I don’t know about your app situation. I can’t think of many older apps that I ever run, so I may not be a reliable source of information there.

I have almost the same model you have and I went to Mojave with it. But I have a different suggestion.

Order a brand new MBP spec’ed to your requirements. It will come with Catalina. Migrate your data and see if you can use it for a couple days. See if your workflow gets totally disrupted. Find out how many apps you’d need to update and at what cost. See if the new fancy MBP actually feels faster in your everyday work. Then, decide if those benefits are worth the extra cost. If so, congratulations you’re the happy new owner of a modern MBP. If not, return it to Apple within their 14-day no questions asked policy for a full refund. The latter process is seamless and Apple indeed makes it very easy to get your money back. That is one thing they IME handle really well. And if you return the new model, you can still consider which version of macOS to update to on your old MBP (if at all).

Eventually, you will need to buy a new computer . . .I cannot imagine what it must be like being on a years old operating system. Kudos to Apple that their old stuff still runs at all.

Technology advances at light speed. Yes, there were some older apps that had been abandoned by their developers that stopped working and I had to delete them. It’s like breaking up with your girlfriend. It hurts a lot at the beginning, until you find new apps that make your forget that old stuff you had to let go of holding on to.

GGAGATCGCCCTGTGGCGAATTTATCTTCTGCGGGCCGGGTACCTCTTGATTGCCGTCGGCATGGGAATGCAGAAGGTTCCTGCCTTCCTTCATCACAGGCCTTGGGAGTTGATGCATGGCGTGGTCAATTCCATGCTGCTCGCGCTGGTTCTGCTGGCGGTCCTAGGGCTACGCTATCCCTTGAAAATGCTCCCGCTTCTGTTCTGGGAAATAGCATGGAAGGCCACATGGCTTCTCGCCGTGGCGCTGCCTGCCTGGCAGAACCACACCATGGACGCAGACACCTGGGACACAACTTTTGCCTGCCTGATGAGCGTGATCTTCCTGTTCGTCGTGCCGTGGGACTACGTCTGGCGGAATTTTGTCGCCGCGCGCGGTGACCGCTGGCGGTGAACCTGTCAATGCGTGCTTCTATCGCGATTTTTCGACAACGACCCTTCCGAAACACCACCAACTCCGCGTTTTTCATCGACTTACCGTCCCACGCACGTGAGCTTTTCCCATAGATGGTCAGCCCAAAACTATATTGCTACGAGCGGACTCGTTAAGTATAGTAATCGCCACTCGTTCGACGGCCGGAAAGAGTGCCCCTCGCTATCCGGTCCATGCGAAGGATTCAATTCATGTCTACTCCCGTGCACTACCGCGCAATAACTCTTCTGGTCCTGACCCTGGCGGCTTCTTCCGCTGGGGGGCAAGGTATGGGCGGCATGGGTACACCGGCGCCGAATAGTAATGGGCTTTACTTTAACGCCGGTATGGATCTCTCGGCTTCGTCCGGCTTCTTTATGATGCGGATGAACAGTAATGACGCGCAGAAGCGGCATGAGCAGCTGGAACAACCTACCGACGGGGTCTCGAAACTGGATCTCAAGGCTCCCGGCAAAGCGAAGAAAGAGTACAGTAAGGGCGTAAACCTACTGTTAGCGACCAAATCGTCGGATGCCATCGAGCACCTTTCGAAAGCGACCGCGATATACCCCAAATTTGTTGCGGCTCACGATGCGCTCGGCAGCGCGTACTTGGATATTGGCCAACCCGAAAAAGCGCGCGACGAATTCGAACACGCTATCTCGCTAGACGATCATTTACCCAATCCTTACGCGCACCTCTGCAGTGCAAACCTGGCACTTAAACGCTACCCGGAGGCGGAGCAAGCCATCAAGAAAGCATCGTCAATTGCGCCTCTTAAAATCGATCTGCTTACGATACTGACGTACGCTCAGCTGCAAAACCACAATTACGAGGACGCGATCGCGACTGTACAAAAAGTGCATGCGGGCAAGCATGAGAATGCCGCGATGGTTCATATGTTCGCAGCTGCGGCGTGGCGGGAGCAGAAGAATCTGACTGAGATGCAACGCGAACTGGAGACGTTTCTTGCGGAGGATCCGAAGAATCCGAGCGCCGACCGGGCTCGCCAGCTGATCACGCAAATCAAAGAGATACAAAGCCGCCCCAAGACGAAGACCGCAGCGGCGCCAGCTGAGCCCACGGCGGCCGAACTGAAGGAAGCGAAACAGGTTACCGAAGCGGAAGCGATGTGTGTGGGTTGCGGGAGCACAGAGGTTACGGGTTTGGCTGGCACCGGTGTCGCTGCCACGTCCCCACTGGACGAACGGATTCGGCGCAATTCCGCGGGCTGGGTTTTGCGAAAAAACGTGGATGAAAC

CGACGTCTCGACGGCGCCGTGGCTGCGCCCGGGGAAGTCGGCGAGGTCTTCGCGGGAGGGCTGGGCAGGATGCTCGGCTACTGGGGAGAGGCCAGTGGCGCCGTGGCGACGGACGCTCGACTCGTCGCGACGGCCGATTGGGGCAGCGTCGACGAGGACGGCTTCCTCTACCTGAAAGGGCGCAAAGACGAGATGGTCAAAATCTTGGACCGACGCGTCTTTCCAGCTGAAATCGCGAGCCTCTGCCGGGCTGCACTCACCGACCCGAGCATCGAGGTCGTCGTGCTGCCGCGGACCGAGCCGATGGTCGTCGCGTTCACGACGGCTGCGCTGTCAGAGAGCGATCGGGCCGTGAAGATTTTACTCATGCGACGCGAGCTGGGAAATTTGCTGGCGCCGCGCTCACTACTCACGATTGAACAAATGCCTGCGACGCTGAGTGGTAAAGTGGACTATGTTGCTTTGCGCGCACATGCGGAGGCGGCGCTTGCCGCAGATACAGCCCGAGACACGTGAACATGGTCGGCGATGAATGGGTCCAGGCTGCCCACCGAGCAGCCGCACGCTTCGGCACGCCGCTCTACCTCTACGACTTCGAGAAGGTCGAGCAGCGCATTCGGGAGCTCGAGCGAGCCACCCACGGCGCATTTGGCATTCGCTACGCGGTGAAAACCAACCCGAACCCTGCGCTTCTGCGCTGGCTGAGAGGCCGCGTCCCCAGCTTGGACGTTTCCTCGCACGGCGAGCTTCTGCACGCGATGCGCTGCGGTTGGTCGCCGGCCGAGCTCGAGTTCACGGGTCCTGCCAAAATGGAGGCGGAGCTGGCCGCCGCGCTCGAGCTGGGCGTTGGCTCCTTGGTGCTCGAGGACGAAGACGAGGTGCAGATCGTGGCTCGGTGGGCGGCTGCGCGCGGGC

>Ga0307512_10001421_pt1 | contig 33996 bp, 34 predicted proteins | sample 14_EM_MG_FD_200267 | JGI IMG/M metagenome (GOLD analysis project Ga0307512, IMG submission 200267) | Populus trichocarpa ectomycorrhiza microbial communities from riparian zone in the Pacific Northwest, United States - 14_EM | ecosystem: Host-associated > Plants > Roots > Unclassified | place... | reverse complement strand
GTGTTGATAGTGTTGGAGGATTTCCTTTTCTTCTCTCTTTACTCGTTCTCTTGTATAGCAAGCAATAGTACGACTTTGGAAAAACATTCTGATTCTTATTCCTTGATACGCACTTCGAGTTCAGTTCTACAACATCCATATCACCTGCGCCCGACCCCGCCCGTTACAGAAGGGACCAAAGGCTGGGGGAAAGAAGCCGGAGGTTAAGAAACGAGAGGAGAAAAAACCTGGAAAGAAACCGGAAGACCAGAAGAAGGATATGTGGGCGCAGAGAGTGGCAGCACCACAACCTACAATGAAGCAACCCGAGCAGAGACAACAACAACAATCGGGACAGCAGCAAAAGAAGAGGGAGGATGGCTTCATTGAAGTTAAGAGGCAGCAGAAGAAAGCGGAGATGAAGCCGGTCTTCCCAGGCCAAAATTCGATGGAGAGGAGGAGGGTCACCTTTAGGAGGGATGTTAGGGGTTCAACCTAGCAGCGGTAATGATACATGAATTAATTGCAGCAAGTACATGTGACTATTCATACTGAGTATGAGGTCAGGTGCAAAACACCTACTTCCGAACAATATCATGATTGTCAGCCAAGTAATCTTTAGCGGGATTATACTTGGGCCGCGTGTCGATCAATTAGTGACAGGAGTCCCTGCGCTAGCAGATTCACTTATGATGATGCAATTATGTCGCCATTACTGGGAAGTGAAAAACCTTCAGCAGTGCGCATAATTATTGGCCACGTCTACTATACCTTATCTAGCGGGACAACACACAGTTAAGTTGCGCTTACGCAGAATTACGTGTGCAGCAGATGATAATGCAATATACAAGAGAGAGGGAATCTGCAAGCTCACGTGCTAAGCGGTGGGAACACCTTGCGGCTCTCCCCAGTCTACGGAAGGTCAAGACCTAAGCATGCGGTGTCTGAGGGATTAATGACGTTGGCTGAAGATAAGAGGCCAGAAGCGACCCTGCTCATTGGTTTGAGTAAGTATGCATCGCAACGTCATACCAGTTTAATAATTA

I did the Catalina Beta program, but I’m passing on Big Sur beta until it is further along in it development cycle. But when I is released, I will upgrade. Im also getting a 12 Max Pro on my next trip to the US. Too expensive here.

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Well, my iMac G5 ALS runs just fine on Leopard. :grinning:
I don’t replace my computers unless there is a real valid reason like they have died. I bought this Mid-2011 iMac when the power supply on the G5 crapped out in 2012 to use until I could get a new power supply. It may end up being the last Apple computer I buy after 36 years of buying them since MacOS is becoming more and more buggy, and turning into just a super sized iOS. However I am intrigued by the proposed ARM based iOS Macs coming out next year. I’ve never liked having Intel chips so the sooner they are gone, the better. For those who wish to run Windows on Apple hardware, perhaps there could be a AMD chip variant.

I will probably replace my iPhone 10 when iOS can’t be upgraded; it will then replace my iPhone 6 as my backup phone. The 6 will replace the 3GS which replaced my iPod 5th Generation.

I agree with you on one point. I do not want the Mac OS to be like the iOS product. It can look similar but I want to be able to download software to my Mac without going through an App store and only an App store. Apple is clearly moving in that direction, making HDD and RAM not upgradable or user serviceable and replaceable.

Catalina as released is not buggy. Apple created a Public Beta Program a few years ago and thousands of volunteers do a pretty good job of getting most of the bugs fixed. I personally think Apple ought to give beta testers a t-shirt considering the time and effort testers spend helping Apple de-bug their software.